Robusta coffee is primarily grown in West and Central Africa, East Africa and Asia. The Robusta species is allogamous which means it depends the proximity of other Robusta plants nearby for pollination.
The modern cultivation of coffee trees usually begins in a green house or nursery for the first 9 to 18 months until the plant reaches a height of 18 to 20 inches. The young plants are then transplanted to permanent groves. It takes five or six years before the plant reaches maturity and the fruit can be harvested.
Coffee plants bear fruit in clusters along the branches. When the fruit turns red like a cherry it is time to be harvested. A mature coffee plant can reach a height of 15 to 20 feet, but are usually pruned to 6 feet to facilitate picking the crop by hand.
The coffee plant thrives best in volcanic soil rich in decomposed organic material. The average life expectancy for a healthy tree is 50 to 70 years. Some coffee plants have been known to live for 100 years and still bear fruit. The prime years for a coffee plant are between 10 and 15 years old.
A good coffee tree can yield about 12 pounds of berries per year, which is equivalent to about 4 to 5 pounds of green coffee beans (un-roasted green beans weigh considerably more than roasted coffee beans which have had most of their water content removed). As you can imagine, it takes a lot of coffee plants to produce the quantities of coffee consumed around the world each year. A large plantation may manage more than 300,000 coffee trees.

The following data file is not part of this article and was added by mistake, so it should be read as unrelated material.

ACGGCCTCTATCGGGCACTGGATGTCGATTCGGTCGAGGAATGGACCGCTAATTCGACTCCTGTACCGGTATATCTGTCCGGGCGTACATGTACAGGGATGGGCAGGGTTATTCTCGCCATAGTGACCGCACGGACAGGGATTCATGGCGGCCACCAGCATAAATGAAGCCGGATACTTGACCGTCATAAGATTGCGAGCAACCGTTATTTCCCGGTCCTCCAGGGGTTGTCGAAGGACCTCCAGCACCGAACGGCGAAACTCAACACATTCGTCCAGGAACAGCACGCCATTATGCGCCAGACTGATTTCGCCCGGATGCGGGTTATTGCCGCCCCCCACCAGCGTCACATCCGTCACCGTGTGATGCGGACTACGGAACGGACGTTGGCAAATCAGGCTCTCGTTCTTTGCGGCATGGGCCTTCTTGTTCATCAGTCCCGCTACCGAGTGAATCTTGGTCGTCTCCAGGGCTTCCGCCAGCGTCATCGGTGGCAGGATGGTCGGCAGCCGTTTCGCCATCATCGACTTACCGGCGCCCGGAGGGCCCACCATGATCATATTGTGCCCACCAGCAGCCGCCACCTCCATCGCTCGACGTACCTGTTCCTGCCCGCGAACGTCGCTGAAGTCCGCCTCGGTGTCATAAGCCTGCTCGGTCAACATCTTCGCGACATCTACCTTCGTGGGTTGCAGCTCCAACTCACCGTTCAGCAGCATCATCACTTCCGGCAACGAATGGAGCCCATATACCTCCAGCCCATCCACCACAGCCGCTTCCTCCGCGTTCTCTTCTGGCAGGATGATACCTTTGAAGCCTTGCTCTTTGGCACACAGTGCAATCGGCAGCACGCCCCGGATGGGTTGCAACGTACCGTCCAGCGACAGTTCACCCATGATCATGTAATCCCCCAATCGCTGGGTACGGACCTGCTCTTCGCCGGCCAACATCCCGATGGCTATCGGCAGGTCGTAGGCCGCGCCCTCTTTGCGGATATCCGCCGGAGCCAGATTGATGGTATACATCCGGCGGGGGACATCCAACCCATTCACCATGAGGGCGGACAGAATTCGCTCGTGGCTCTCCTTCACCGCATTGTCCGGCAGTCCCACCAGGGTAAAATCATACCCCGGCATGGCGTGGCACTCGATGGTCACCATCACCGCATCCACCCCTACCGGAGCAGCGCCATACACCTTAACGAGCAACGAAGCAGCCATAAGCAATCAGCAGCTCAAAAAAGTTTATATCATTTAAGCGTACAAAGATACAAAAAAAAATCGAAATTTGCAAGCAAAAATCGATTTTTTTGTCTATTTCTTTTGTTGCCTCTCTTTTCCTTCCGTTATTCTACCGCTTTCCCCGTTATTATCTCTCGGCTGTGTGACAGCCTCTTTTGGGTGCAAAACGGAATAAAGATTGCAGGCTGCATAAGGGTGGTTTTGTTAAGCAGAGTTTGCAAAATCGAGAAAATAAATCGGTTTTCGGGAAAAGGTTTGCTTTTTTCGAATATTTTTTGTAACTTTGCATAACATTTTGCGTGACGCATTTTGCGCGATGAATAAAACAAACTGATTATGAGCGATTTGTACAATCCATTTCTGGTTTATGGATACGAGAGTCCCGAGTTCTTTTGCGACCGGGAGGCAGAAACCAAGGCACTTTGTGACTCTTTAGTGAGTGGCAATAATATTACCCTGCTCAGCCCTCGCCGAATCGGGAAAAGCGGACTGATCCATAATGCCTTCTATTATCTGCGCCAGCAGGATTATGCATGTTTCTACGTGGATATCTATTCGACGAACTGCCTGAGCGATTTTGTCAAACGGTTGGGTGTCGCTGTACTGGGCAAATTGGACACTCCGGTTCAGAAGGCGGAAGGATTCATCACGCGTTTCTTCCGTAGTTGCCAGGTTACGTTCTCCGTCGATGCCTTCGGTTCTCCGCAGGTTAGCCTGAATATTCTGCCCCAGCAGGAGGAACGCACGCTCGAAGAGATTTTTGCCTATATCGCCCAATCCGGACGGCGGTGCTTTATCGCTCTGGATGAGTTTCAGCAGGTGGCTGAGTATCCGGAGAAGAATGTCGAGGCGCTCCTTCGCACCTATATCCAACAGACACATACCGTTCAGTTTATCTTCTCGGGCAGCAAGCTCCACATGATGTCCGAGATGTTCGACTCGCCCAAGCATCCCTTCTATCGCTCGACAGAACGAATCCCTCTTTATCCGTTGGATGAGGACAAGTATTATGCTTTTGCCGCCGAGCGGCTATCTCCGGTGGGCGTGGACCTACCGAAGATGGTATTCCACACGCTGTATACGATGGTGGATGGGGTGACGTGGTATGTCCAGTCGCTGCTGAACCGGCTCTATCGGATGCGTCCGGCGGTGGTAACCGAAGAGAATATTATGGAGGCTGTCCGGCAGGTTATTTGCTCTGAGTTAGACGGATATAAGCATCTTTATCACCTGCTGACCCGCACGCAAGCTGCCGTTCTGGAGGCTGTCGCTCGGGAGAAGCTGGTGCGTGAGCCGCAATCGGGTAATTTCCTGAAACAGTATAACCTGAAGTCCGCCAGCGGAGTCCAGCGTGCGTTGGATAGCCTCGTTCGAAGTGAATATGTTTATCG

The coffee plant is able to produce ripe and unripe fruit and flowers simultaneously multiple times throughout the year. The white flower has a sweet scent that resembles that of jasmine. The flowers last only about 2 to 3 days, and then the clusters of berries appear after about two months. Starting out green, then becoming successively yellow, red and finally almost black, the full ripening of the berries take about 8 months. Each berry contains an outer layer of pulp that protects a sturdier inner parchment like skin. Inside this inner parchment skin, two flat-sided beans are contained within surrounded by a gummy substance.
Dry and Wet Processing Method
Once harvested, the coffee beans are removed from the berries and prepared for market by one of two processing methods.
The Dry method is the older and more natural method. The berries are spread in a thin layer over open ground to dry. While drying, the berries are turned several times per day under the sun. After three weeks, the outer husks are removed and the coffee beans are sorted and graded. Modern plantations have begun to use mechanical dryers, but the process is similar to sun drying.
The Wet method is the more modern and widely practiced processing method today. After an initial washing, the berries are placed in a machine to remove the outer pulp. The berries are then soaked in tanks of water to loosen the parchment covering and are left to ferment for 12 to 24 hours. The berries are rinsed with fresh water to remove the sticky protective coating and then dried in the sun or more quickly in drying machines. In the final step, a huller machine removes the parchment and protective skin exposing the two beans inside.